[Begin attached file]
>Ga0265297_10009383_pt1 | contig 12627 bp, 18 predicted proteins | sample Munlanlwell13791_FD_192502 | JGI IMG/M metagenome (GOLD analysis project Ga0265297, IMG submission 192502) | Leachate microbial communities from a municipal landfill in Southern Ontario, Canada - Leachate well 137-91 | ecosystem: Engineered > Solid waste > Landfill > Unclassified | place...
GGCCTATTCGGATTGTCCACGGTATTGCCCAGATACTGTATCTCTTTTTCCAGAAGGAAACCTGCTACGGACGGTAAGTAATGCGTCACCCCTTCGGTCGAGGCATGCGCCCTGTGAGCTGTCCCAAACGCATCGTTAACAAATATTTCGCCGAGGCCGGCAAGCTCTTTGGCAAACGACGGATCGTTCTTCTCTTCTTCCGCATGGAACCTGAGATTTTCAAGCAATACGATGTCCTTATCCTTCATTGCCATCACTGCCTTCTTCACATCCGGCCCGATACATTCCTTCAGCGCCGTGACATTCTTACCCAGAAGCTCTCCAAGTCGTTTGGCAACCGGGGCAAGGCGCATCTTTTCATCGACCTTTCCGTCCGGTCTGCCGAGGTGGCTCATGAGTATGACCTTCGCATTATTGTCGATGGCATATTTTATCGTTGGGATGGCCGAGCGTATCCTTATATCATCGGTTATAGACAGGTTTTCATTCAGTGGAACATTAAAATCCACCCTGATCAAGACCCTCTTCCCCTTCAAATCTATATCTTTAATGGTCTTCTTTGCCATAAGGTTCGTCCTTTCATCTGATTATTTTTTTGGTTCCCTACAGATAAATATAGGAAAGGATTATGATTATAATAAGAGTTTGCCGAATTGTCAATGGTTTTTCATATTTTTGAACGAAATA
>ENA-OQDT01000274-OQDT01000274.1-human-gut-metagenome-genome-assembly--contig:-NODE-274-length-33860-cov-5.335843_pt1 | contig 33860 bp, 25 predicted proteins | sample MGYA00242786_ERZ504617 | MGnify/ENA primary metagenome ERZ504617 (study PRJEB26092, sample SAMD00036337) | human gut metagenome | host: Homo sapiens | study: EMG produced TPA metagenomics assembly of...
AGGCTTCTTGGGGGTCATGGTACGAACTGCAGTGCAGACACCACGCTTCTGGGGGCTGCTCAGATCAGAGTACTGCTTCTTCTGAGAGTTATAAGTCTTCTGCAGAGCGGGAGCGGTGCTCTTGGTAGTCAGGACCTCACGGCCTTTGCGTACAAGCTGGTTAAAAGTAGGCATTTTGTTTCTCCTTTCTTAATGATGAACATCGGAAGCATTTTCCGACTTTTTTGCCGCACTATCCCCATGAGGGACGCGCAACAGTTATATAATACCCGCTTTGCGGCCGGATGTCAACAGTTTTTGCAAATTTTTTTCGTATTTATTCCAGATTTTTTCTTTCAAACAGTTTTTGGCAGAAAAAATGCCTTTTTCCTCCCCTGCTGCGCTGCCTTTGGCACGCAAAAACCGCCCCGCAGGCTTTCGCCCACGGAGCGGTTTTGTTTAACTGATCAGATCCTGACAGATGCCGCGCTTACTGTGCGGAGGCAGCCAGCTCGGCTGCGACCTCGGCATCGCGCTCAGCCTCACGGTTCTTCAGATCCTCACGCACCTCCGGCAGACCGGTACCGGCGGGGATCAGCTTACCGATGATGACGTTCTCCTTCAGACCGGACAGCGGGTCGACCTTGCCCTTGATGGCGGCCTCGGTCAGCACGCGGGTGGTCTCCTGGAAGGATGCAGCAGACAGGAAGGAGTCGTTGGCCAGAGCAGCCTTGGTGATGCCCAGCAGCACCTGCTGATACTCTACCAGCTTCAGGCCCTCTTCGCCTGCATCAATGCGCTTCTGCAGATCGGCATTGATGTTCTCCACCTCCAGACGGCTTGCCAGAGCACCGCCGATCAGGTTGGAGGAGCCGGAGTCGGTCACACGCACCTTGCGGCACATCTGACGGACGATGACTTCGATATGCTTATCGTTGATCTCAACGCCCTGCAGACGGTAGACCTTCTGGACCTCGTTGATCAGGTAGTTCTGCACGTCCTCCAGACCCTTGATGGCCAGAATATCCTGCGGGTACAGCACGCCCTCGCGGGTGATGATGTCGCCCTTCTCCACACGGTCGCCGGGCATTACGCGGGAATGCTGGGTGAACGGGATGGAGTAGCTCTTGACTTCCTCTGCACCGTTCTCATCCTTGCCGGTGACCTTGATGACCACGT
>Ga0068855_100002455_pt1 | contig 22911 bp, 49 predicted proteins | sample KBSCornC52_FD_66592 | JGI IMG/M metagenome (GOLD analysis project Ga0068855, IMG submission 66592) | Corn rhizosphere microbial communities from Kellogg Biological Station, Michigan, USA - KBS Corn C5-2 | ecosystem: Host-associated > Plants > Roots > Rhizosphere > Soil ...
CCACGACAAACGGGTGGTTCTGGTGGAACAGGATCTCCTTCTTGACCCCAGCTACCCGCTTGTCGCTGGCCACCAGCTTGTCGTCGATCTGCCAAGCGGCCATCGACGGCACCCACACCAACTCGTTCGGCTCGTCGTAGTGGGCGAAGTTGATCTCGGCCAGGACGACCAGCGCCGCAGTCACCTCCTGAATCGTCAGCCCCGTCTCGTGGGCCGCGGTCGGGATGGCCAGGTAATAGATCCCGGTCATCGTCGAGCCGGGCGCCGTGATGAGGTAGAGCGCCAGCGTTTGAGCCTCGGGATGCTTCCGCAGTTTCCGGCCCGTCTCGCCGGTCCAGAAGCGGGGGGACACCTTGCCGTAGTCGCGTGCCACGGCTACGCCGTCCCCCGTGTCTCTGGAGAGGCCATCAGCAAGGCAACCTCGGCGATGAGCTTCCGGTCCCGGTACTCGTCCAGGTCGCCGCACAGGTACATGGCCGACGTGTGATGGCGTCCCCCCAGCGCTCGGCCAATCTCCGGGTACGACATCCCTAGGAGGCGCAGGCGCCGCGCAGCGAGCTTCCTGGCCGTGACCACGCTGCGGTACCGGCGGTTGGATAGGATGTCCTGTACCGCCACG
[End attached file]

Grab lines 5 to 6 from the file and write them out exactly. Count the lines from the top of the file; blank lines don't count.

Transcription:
>Ga0068855_100002455_pt1 | contig 22911 bp, 49 predicted proteins | sample KBSCornC52_FD_66592 | JGI IMG/M metagenome (GOLD analysis project Ga0068855, IMG submission 66592) | Corn rhizosphere microbial communities from Kellogg Biological Station, Michigan, USA - KBS Corn C5-2 | ecosystem: Host-associated > Plants > Roots > Rhizosphere > Soil ...
CCACGACAAACGGGTGGTTCTGGTGGAACAGGATCTCCTTCTTGACCCCAGCTACCCGCTTGTCGCTGGCCACCAGCTTGTCGTCGATCTGCCAAGCGGCCATCGACGGCACCCACACCAACTCGTTCGGCTCGTCGTAGTGGGCGAAGTTGATCTCGGCCAGGACGACCAGCGCCGCAGTCACCTCCTGAATCGTCAGCCCCGTCTCGTGGGCCGCGGTCGGGATGGCCAGGTAATAGATCCCGGTCATCGTCGAGCCGGGCGCCGTGATGAGGTAGAGCGCCAGCGTTTGAGCCTCGGGATGCTTCCGCAGTTTCCGGCCCGTCTCGCCGGTCCAGAAGCGGGGGGACACCTTGCCGTAGTCGCGTGCCACGGCTACGCCGTCCCCCGTGTCTCTGGAGAGGCCATCAGCAAGGCAACCTCGGCGATGAGCTTCCGGTCCCGGTACTCGTCCAGGTCGCCGCACAGGTACATGGCCGACGTGTGATGGCGTCCCCCCAGCGCTCGGCCAATCTCCGGGTACGACATCCCTAGGAGGCGCAGGCGCCGCGCAGCGAGCTTCCTGGCCGTGACCACGCTGCGGTACCGGCGGTTGGATAGGATGTCCTGTACCGCCACG